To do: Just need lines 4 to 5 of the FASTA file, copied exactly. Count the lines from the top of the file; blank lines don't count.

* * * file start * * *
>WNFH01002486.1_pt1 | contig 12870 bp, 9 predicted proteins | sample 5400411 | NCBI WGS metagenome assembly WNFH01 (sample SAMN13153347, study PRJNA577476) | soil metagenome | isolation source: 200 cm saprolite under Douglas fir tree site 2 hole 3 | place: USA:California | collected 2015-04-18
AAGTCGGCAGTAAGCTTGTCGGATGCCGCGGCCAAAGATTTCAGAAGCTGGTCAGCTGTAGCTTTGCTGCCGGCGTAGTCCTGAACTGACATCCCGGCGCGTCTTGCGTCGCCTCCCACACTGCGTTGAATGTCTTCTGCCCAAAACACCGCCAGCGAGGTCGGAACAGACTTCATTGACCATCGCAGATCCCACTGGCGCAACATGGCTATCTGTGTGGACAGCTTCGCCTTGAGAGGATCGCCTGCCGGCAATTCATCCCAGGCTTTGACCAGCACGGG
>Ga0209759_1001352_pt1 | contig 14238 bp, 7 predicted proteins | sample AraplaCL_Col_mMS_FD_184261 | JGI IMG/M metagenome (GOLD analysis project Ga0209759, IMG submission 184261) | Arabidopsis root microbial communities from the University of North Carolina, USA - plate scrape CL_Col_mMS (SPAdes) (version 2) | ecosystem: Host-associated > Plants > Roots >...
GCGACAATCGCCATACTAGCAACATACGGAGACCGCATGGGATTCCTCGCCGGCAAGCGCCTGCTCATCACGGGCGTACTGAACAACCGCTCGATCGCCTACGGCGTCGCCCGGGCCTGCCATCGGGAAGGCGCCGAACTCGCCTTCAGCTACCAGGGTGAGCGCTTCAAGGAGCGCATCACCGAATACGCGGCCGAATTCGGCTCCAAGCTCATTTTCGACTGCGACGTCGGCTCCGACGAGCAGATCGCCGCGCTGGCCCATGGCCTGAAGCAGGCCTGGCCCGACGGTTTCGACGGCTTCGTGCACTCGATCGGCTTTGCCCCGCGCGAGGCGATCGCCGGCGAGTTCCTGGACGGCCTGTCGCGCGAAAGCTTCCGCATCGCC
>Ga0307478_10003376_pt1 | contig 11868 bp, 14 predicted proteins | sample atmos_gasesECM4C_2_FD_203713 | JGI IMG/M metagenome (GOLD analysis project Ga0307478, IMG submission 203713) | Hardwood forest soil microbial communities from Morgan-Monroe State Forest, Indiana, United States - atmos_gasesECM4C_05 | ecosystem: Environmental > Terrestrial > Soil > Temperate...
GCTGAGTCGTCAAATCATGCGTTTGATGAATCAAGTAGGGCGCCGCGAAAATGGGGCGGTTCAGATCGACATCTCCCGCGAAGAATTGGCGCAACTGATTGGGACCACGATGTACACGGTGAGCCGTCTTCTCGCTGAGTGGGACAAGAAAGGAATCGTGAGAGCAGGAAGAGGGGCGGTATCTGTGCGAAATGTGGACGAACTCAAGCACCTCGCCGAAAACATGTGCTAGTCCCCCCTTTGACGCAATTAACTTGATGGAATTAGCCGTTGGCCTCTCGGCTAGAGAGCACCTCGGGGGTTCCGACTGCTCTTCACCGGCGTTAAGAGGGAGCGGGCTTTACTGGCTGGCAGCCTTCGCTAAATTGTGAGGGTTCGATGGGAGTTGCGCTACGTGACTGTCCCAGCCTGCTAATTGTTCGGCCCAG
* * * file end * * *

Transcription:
GCGACAATCGCCATACTAGCAACATACGGAGACCGCATGGGATTCCTCGCCGGCAAGCGCCTGCTCATCACGGGCGTACTGAACAACCGCTCGATCGCCTACGGCGTCGCCCGGGCCTGCCATCGGGAAGGCGCCGAACTCGCCTTCAGCTACCAGGGTGAGCGCTTCAAGGAGCGCATCACCGAATACGCGGCCGAATTCGGCTCCAAGCTCATTTTCGACTGCGACGTCGGCTCCGACGAGCAGATCGCCGCGCTGGCCCATGGCCTGAAGCAGGCCTGGCCCGACGGTTTCGACGGCTTCGTGCACTCGATCGGCTTTGCCCCGCGCGAGGCGATCGCCGGCGAGTTCCTGGACGGCCTGTCGCGCGAAAGCTTCCGCATCGCC
>Ga0307478_10003376_pt1 | contig 11868 bp, 14 predicted proteins | sample atmos_gasesECM4C_2_FD_203713 | JGI IMG/M metagenome (GOLD analysis project Ga0307478, IMG submission 203713) | Hardwood forest soil microbial communities from Morgan-Monroe State Forest, Indiana, United States - atmos_gasesECM4C_05 | ecosystem: Environmental > Terrestrial > Soil > Temperate...